Australian rapper Iggy Azalea had something of a coming-out party at last night’s 2014 Billboard Music Awards. Opening the show by performing her hit “Fancy,” as well as handing an assist to songstress Ariana Grande during a rendition of their hit collaboration “Problems,” it was an important moment for the female rapper from Down Under with the faux-Dirty South accent and part-time modeling career. “Fancy” which also features Charli XCX, currently sits at No. 3 on the Hot 100. And “Problems” is at No. 4.
For those keeping score, that means Azalea is the first female rapper ever to have two songs concurrently in the top five of the Hot 100 chart.
One has to wonder what that means for female rappers. Is it a breakthrough moment for lady microphone fiends everywhere or just a moment for Iggy Azalea? This isn’t her first “first,” either — in 2012, she became the first female rapper to be featured on XXL’s much-ballyhooed “Freshman Class” cover. This year, there were no women represented.
Azalea’s high-profile success has brought the age-old controversy that surrounds white artists performing black music back to the fore. But unlike white male rappers like Macklemore, Iggy Azalea isn’t just a white face in a sea of well-known (sometimes even better-known) black faces. Aside from Nicki Minaj, female rappers are the least visible that they’ve ever been in the genre’s history. The lack of notable women in hip-hop became so obvious that the Grammy’s suspended its “Best Female Rap” category almost a decade ago and in the years since only one female rapper —Young Money superstar Nicki Minaj —has been a consistent presence on the charts. Right now, Azalea is the biggest female rapper in hip-hop under 30 years old.
And Azalea’s own controversies shouldn’t be glossed over.
Last summer, she was forced to respond to criticism after earlier racist tweets made by her were brought to public attention. In the tweets, she made jokes about Mexican women’s bodies, black men being arrested outside of Popeye’s chicken restaurants and also made derogatory comments about lesbians. Some would argue that these were just misguided and tasteless jokes made by a girl barely out of her teens; but another female rapper, Harlem-born Azealia Banks, became notorious for posting inflammatory tweets and was generally criticized by media and fans, to the point where she was branded a provocateur and even a racist and a homophobe. Banks is a year younger than Azalea but her snarky Twitter posts weren’t dismissed as simply immature or trivial. She can’t just be a smart-mouthed kid like Iggy?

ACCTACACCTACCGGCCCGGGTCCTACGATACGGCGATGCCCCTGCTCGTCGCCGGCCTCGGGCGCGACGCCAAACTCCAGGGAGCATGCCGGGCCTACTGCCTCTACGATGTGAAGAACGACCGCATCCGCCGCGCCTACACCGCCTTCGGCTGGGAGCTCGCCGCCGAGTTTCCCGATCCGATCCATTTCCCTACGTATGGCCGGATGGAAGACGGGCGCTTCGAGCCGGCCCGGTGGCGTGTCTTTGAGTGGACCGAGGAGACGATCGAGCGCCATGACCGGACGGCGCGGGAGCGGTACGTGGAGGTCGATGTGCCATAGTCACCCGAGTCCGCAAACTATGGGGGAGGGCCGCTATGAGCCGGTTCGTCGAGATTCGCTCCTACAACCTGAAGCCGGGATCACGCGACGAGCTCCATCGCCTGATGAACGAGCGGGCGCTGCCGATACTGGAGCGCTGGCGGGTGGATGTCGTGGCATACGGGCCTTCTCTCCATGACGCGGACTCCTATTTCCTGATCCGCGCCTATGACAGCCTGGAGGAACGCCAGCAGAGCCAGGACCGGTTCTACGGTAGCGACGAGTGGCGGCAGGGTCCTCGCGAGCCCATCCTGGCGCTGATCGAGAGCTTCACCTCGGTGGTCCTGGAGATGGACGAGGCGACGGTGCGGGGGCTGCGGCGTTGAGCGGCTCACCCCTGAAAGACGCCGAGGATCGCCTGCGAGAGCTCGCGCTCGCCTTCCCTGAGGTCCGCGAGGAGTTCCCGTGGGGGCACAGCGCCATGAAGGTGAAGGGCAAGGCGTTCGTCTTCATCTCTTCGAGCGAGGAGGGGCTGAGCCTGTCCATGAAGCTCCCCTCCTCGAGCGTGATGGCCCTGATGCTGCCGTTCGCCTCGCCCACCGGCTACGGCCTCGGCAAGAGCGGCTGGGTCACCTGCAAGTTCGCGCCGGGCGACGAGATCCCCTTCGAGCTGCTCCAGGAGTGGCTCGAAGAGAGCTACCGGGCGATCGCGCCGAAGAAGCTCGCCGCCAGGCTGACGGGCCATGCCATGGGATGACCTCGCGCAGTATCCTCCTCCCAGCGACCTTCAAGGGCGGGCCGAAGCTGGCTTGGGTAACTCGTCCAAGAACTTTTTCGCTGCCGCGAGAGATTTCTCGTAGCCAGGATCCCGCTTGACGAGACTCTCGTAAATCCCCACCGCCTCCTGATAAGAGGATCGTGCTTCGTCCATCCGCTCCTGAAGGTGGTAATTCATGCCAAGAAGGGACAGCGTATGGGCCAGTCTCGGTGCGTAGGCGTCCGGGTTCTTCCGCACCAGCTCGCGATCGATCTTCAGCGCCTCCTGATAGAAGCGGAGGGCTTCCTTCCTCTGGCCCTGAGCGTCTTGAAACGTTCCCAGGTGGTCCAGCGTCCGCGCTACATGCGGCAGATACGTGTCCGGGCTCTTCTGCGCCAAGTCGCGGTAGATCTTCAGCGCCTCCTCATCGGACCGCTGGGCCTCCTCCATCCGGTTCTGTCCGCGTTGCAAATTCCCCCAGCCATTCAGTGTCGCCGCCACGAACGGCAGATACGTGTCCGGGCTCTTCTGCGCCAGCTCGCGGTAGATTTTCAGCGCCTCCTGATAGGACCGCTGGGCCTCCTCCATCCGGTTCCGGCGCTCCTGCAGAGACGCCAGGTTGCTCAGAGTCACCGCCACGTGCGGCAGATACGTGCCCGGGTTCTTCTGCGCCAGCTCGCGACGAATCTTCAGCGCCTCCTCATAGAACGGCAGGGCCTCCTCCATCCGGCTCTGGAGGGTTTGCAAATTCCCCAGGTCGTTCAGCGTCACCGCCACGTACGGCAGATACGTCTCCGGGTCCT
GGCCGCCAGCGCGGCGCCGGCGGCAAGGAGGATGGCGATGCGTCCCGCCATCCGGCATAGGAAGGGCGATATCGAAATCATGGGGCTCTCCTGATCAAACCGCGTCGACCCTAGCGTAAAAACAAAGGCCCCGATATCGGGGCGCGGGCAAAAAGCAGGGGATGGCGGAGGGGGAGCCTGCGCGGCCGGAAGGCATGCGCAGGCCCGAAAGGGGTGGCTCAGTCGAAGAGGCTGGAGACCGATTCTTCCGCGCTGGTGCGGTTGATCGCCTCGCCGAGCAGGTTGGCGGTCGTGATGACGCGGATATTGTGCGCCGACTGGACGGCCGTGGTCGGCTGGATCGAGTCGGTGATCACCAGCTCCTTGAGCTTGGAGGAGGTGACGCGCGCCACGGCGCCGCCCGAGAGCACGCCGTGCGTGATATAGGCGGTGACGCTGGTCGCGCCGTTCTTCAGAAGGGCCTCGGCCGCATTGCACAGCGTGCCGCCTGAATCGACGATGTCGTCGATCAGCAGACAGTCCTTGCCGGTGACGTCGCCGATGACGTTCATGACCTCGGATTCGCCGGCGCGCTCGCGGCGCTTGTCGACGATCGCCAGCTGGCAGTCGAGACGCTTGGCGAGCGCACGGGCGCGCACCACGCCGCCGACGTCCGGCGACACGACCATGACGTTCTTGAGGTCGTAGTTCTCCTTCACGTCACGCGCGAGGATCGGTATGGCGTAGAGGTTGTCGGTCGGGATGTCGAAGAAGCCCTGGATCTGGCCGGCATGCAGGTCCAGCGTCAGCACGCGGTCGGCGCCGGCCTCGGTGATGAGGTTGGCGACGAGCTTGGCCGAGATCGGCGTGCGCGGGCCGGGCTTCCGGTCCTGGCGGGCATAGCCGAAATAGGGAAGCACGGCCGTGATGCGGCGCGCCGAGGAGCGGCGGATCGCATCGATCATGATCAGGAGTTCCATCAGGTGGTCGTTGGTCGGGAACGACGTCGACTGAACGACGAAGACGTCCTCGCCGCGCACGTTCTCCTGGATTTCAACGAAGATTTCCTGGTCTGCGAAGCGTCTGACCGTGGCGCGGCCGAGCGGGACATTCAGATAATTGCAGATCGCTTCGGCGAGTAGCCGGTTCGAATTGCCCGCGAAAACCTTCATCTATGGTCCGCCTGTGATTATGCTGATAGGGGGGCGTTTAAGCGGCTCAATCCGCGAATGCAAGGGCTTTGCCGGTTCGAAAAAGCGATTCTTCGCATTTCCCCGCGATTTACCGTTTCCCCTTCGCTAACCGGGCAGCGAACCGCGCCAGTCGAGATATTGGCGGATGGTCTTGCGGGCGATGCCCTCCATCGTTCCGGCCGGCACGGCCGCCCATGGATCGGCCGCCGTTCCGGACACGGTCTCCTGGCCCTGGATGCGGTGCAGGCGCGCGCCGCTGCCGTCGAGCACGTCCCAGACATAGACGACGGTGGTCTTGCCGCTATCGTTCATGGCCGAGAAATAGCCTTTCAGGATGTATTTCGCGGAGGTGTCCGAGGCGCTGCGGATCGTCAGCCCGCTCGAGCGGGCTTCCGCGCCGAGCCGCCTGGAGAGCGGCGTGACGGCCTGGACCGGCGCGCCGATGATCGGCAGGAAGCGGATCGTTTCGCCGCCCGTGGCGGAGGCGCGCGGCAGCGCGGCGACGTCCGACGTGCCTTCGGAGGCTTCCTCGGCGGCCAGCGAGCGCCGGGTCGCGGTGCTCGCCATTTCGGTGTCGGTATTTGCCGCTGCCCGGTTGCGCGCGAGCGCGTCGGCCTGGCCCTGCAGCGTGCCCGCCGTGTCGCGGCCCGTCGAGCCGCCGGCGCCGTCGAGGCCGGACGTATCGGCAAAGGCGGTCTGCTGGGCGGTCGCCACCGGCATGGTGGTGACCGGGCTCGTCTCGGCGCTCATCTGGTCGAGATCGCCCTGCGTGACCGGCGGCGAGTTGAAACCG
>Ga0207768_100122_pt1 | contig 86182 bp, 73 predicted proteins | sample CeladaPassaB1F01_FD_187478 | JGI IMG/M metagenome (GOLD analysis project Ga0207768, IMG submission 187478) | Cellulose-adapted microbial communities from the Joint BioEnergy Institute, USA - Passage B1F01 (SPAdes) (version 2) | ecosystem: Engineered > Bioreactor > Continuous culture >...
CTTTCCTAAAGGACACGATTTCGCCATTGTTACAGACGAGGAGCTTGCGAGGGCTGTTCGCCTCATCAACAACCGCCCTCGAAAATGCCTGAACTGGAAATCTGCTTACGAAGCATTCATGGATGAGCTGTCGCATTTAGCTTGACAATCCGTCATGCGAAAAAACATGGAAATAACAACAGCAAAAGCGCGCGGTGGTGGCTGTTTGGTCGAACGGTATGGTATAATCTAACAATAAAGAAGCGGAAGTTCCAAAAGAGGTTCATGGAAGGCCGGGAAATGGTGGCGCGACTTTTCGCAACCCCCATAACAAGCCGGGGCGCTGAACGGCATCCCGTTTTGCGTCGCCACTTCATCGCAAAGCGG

How did Iggy respond to the controversy regarding her tweets? By chastising people for holding her accountable for them. “Listen. I see a trend on Twitter in the last week that involves ppl retweeting artists old tweets. I’m talking OLD, done and dusted ass ones.” She also lamented not being able to tweet whatever she wants because “you guys would make life a nightmare” and it would be “unprofessional.”
The 2012 Twitter-feud between Iggy Azalea and Azealia Banks centered on Banks’ belief that Iggy didn’t deserve to be included on XXL’s Freshman cover that year, but it also had to do with Iggy’s reckless and tacky rhyme from her song “D.R.U.G.S:” “When the relay starts I’m a runaway slave … Master, s–tting on the past gotta sp-t it like a pastor.” Iggy later described the line as “a metaphoric take on an originally literal lyric” from Kendrick Lamar’s “Look Out For Detox.”
Meanwhile, Banks has yet to release her debut album and has been vocal in her frustrations with her record label. The album, Broke With Expensive Taste, is expected to be released sometime in the summer of 2014. Angel Haze, who was featured on XXL’s 2013 Freshman Class cover, released her debut album Dirty Gold in late 2013. It failed to crack the Billboard 200. North Carolina-born emcee Rapsody had one of the most acclaimed indie rap albums of 2012 with The Idea of Beautiful, but she failed to make much of a commercial impact and also wasn’t featured on an XXL Freshman Class cover.
So what does Iggy Azalea’s success mean for black women in hip-hop? Does it keep them invisible?
Even at the Billboard Awards, the only black performer other than a hokey CGI hologram of Michael Jackson was John Legend. The award winners were also pretty monochromatic: The winner of Top Rap Artist? Eminem. Top Rap Song? “Can’t Hold Us” by Macklemore. Top R&B Song? “Blurred Lines” by Robin Thicke. The Billboard Awards are largely based on chart success. That says a lot about who’s buying and who’s selling.
Azalea’s success doesn’t seem to be an indicator of a swing in commercial success for female rappers who happen to be black and not named “Nicki Minaj.” In watching her Gwen Stefani-channeling rap-cheerleader performance at the Billboard Music Awards, one couldn’t help but wonder if we were watching an anomaly —the latest in a long line of novelty rap superstars —or a harbinger of things to come.